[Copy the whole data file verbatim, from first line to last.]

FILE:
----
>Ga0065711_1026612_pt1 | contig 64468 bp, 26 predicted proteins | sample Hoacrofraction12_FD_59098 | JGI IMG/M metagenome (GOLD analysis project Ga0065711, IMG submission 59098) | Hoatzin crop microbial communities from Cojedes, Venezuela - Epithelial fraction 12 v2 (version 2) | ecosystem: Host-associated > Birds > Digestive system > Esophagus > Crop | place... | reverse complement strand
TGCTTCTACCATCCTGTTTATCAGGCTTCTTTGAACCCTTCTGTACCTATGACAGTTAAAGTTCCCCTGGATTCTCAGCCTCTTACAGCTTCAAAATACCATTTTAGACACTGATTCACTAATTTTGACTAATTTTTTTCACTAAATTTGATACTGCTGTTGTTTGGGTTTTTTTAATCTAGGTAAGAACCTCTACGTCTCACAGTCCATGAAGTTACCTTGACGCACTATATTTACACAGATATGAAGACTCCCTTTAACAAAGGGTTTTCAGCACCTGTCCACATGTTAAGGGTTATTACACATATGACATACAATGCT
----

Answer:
>Ga0065711_1026612_pt1 | contig 64468 bp, 26 predicted proteins | sample Hoacrofraction12_FD_59098 | JGI IMG/M metagenome (GOLD analysis project Ga0065711, IMG submission 59098) | Hoatzin crop microbial communities from Cojedes, Venezuela - Epithelial fraction 12 v2 (version 2) | ecosystem: Host-associated > Birds > Digestive system > Esophagus > Crop | place... | reverse complement strand
TGCTTCTACCATCCTGTTTATCAGGCTTCTTTGAACCCTTCTGTACCTATGACAGTTAAAGTTCCCCTGGATTCTCAGCCTCTTACAGCTTCAAAATACCATTTTAGACACTGATTCACTAATTTTGACTAATTTTTTTCACTAAATTTGATACTGCTGTTGTTTGGGTTTTTTTAATCTAGGTAAGAACCTCTACGTCTCACAGTCCATGAAGTTACCTTGACGCACTATATTTACACAGATATGAAGACTCCCTTTAACAAAGGGTTTTCAGCACCTGTCCACATGTTAAGGGTTATTACACATATGACATACAATGCT